A faster PWM-based DAC

Texas Instruments MSP430F5132

Dusan Ponikvar

EDN

When you need an analog output from a microcontroller that does not have a digital-to-analog converter (DAC), you can connect an external DAC chip. But for a cheaper solution, use a pulse-width modulated (PWM) output and add a low-pass filter (LPF) to extract its average value, which equals the duty cycle of the PWM signal (Figure 1). Figure 1. An RC LPF extracts the average value of a PWM signal

The RC filter removes the non-DC components; what remains is the average signal UOUT. If the period T of the PWM signal equals 63 clocks, the signal UOUT can have one of 64 discrete DC values (0 to 63, six-bit resolution). Figure 2. The filtered output (blue) should have less than one LSB of ripple.

The time constant t of the low-pass RC filter must be big enough to smooth the output signal UOUT. The ripple, ∆UOUT, should be less than one least significant bit (LSB). The worst case occurs with a duty cycle of 50% (Figure 2). If t is much bigger than the period T then the capacitor charging current IC and the change ∆UOUT can be approximated as: and from it follows For a 6-bit DAC, ∆UOUT should be less than VCC/64, requiring a filter of t = RC ≥ 16×T.

Some practical numbers: low-power microprocessors often use a crystal oscillator of 32768 Hz, and this clock signal is used for the PWM block. With 6-bit PWM, the period T is 64/32768 ≈ 2 ms, necessitating a time constant of 32 ms. One has to wait 5t (160 ms) for a 6-bit converter to settle. Slow. This Design Idea explains how you can speed things up.

PWM blocks in microcontrollers can usually generate more than one PWM signal. Consider summing outputs from two PWM based 3-bit DACs (DACH and DACL), where the output of DACL is reduced to one-eighth amplitude before adding. The resulting signal acts as a 6-bit DAC, with an important advantage over the simple version: the period T is only eight clock periods for the same resolution, and the required time constant t is 1/8 of the previous, speeding up settling time by factor of eight. Such an arrangement is easy to implement with resistors in the RC filter for two PWM signals (PWMH, PWML) (Figure 3). Figure 3. Combining two PWM-based DAC outputs.

The output signal UOUT is given by: This technique has been implemented in a TI MSP430F5132 microcontroller (Listing 1):

Listing 1. Code to initialize & write to a 6-bit (3+3) PWM-based DAC.

// configure PWM - 32 kHz / 8 = 4 kHz :: 6 bit in two PWMs, done only once on power-up
TA0CCR0 = 7;                               // count up to 7 (including)
TA0CTL = TASSEL__ACLK | MC_1 | TACLR;
TA0CCR1 = 0;     TA0CCTL1 = OUTMOD_6;      // toggle/set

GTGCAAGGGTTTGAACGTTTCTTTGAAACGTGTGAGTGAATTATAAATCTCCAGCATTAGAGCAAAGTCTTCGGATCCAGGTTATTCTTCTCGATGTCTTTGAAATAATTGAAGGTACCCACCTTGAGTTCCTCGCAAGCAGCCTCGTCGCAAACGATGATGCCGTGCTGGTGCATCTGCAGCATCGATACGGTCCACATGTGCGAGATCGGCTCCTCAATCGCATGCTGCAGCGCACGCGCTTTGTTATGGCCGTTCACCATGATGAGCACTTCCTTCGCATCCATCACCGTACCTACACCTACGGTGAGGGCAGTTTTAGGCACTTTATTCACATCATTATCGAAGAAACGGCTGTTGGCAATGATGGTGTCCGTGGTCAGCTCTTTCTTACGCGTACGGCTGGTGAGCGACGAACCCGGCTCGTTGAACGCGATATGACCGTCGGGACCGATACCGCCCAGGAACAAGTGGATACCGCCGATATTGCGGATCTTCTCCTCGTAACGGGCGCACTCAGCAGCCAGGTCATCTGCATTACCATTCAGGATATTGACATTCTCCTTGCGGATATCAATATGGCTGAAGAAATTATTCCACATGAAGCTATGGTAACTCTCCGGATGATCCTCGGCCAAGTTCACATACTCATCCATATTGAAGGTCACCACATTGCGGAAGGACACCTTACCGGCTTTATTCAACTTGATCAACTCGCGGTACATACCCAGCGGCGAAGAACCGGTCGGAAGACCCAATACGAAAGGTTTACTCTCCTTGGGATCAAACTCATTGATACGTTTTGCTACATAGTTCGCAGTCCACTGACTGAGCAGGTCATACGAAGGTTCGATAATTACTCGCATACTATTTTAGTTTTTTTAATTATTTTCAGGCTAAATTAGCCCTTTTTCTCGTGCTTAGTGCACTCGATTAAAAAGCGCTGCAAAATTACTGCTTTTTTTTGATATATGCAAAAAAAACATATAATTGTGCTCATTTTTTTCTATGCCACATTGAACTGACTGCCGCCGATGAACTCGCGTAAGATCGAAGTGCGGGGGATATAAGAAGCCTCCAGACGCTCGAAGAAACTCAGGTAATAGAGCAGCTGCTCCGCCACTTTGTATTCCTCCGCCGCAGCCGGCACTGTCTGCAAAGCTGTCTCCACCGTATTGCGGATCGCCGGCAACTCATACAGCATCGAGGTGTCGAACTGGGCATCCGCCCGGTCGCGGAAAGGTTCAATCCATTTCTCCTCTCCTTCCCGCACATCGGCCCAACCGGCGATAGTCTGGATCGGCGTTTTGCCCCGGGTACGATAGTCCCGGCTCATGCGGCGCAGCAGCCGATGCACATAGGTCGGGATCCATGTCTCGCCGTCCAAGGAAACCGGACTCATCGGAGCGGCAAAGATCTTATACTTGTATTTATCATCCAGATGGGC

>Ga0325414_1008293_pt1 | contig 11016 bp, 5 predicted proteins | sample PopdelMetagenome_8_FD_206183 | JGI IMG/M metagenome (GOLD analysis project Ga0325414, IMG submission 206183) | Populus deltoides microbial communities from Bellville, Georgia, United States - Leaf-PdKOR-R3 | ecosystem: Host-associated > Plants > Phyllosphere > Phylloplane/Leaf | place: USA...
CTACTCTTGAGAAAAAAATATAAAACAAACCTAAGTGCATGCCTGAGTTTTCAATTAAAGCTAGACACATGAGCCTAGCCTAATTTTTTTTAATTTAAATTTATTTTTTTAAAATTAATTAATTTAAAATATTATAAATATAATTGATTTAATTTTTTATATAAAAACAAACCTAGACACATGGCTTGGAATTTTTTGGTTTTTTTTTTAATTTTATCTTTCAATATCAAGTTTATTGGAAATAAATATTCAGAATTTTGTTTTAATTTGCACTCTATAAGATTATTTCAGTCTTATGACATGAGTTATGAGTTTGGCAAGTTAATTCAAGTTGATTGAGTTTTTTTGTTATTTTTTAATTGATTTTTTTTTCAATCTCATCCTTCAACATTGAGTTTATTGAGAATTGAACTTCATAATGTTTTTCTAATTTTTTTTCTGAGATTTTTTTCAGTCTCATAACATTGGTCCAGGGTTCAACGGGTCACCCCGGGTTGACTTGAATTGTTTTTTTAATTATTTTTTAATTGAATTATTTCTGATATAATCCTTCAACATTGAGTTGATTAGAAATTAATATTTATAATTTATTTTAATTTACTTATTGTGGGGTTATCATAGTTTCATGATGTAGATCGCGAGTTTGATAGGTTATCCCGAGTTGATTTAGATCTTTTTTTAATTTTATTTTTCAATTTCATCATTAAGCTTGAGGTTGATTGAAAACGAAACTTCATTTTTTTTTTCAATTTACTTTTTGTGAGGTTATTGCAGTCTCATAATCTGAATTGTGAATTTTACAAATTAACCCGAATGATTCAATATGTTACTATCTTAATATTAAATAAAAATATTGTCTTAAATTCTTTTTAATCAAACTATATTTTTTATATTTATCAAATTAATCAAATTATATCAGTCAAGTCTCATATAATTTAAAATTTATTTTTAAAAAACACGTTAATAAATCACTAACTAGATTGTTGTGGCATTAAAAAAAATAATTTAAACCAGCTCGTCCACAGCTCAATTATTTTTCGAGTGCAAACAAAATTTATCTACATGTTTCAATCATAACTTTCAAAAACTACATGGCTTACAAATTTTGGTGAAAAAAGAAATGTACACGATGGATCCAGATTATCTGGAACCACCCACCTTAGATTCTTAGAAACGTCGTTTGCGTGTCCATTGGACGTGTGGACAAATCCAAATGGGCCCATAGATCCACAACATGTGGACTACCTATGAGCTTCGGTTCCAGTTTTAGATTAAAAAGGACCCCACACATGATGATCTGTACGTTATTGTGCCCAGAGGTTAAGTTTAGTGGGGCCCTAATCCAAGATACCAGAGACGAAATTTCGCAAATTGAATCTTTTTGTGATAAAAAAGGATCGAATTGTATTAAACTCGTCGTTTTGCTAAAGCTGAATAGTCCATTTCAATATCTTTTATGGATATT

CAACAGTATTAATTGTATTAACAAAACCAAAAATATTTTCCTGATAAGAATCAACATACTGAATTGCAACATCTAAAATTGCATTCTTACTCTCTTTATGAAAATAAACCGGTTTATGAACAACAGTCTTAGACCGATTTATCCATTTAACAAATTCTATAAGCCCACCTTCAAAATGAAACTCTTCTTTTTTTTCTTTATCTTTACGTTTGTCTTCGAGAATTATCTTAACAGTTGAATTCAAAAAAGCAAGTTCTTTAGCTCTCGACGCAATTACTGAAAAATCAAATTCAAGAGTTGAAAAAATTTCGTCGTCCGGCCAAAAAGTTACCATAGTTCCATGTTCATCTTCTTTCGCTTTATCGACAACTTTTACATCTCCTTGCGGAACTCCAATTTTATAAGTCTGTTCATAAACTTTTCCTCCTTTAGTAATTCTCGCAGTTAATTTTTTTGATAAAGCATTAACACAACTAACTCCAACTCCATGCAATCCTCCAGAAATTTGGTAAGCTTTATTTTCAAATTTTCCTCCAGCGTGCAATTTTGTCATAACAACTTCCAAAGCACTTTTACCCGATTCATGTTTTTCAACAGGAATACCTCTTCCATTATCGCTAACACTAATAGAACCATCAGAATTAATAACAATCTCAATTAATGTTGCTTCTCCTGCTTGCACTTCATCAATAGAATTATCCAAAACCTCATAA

TA0CCR2 = 0;     TA0CCTL2 = OUTMOD_6;      // toggle/set

// use :: write to PWM block to achieve the desired DAC output
DAClevel++;                                // next DAC level, DAClevel is a char
TA0CCR1 = (DAClevel >> 3) & 7;             // set PWMH: MSB 3 bits
TA0CCR2 = (DAClevel     ) & 7;             // set PWML: LSB 3 bits Figure 4. Measured outputs from 6-bit PWM-based DACs; Blue: implementation as in Figure 1 (160 ms settling); Violet: implementation as in Figure 3 (20 ms settling).

A 7-bit DAC (Figure 5) can be implemented using 1% resistors. This time, two PWM signals are used to make two three-bit DACs, totaling six bits, and the MSB is simply set to 0 or 1 at P3.7 (Listing 2). Figure 5. An implementation of a seven-bit PWM-based DAC.

Listing 2. Code to initialize & write to a 7-bit (3+3+1) PWM-based DAC.

// configure PWM - 32 kHz / 8 = 4 kHz :: 7 bit in two PWMs and one digital pin, done only once on power-up
// is the same as given in configure section in Listing 1

// use :: write to Timer comparators to achieve the desired DAC output
DAClevel++;                                // next DAC level, DAClevel is a char
TA0CCR1 = (DAClevel >> 3) & 7;             // set PWMH, MSB, 3 bits
TA0CCR2 = (DAClevel     ) & 7;             // set PWML,  LSB,  3 bits
if (DAClevel & BIT6) P3OUT |= BIT7; else P3OUT &= ~BIT7;      // set MSB, no PWM Figure 6. Measured output of Figure 5 circuit; note the good linearity.

The speed improvement here is even greater. A simple PWM DAC would have a period of 128 clock periods (128/32768 s-1 = 3.9 ms), resulting in t of 32·T = 125 ms and a settling time of 5×125 ms = 625 ms. Figure 6 settles in 40 ms — 16× faster. A higher-order LPF would also help to reduce settling time.

Materials on the topic

EDN

You may have to register before you can post comments and get full access to forum.
 User Name Remember Me? Password